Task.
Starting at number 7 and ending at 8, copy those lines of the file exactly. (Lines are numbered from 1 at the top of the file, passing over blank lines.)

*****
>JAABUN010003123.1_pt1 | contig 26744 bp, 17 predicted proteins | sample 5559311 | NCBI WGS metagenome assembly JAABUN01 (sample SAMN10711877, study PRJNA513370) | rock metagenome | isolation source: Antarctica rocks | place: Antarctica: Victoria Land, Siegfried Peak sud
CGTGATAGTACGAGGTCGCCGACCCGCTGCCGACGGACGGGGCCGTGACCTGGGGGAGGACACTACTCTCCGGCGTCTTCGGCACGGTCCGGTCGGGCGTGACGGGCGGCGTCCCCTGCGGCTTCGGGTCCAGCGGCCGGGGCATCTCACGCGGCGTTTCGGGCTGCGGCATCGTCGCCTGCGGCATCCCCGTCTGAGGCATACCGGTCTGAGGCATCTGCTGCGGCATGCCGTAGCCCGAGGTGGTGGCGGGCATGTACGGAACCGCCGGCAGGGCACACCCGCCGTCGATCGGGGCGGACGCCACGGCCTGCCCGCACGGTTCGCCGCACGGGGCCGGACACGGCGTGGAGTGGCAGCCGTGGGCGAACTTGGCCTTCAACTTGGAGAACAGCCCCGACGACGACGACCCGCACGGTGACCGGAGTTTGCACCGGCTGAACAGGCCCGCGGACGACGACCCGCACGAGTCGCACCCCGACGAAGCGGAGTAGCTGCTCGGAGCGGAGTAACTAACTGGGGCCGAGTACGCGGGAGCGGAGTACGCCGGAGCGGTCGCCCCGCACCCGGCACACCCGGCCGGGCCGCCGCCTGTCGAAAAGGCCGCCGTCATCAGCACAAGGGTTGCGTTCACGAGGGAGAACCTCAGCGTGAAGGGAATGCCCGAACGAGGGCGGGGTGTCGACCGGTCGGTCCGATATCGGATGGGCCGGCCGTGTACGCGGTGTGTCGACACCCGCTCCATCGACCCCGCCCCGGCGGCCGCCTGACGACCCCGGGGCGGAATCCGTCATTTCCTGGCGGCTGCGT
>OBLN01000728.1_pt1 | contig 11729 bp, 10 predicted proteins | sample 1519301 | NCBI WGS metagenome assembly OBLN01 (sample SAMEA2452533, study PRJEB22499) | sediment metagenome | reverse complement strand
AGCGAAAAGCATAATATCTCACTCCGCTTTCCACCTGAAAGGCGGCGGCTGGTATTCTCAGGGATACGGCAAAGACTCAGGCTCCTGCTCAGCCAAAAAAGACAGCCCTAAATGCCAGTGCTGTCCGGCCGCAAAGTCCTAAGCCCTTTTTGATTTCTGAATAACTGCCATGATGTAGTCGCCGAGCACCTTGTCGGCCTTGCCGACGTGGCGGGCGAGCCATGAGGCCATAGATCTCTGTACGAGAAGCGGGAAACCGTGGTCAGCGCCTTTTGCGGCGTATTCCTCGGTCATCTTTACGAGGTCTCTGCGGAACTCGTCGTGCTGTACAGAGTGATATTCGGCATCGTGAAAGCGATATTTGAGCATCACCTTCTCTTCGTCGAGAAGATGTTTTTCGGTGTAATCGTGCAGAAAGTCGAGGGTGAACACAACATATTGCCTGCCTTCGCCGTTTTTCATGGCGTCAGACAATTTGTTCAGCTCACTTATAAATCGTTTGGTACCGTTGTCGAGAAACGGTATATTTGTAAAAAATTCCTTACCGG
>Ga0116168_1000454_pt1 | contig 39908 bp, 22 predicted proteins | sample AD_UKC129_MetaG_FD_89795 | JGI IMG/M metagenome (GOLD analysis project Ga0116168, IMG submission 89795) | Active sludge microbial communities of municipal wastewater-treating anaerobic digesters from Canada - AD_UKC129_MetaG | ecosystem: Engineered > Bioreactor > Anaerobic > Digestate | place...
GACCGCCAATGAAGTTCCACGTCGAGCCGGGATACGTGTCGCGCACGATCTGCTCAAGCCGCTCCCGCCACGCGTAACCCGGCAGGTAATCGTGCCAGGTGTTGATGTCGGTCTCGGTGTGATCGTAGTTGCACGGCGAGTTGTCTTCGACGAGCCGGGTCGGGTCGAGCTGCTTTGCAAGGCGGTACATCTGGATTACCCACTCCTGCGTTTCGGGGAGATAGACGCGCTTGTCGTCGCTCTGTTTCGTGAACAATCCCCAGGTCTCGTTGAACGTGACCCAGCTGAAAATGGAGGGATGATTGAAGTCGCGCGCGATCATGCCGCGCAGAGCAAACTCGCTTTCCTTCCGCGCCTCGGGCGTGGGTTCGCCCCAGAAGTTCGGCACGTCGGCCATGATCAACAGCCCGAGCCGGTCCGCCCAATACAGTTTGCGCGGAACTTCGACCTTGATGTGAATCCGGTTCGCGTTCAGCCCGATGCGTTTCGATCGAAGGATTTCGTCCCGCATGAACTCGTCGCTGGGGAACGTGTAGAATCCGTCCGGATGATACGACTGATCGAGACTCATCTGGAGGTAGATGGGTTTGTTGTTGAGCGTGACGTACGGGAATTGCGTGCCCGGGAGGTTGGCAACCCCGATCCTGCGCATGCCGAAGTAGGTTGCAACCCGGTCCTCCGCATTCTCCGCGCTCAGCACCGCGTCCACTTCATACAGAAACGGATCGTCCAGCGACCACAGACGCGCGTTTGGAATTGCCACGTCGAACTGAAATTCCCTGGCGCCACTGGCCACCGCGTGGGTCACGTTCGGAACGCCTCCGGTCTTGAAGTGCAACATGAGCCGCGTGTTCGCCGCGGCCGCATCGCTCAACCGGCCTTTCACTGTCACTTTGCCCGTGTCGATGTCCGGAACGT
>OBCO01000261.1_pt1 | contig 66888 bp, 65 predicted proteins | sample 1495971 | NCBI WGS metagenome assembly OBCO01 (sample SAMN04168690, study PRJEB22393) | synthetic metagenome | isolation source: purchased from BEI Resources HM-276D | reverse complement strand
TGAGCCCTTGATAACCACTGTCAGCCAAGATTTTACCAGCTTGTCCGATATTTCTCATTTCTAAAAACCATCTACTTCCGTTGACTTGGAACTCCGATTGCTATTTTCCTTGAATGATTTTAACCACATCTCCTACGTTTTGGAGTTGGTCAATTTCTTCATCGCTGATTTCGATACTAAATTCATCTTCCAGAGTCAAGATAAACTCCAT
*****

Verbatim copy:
>OBCO01000261.1_pt1 | contig 66888 bp, 65 predicted proteins | sample 1495971 | NCBI WGS metagenome assembly OBCO01 (sample SAMN04168690, study PRJEB22393) | synthetic metagenome | isolation source: purchased from BEI Resources HM-276D | reverse complement strand
TGAGCCCTTGATAACCACTGTCAGCCAAGATTTTACCAGCTTGTCCGATATTTCTCATTTCTAAAAACCATCTACTTCCGTTGACTTGGAACTCCGATTGCTATTTTCCTTGAATGATTTTAACCACATCTCCTACGTTTTGGAGTTGGTCAATTTCTTCATCGCTGATTTCGATACTAAATTCATCTTCCAGAGTCAAGATAAACTCCAT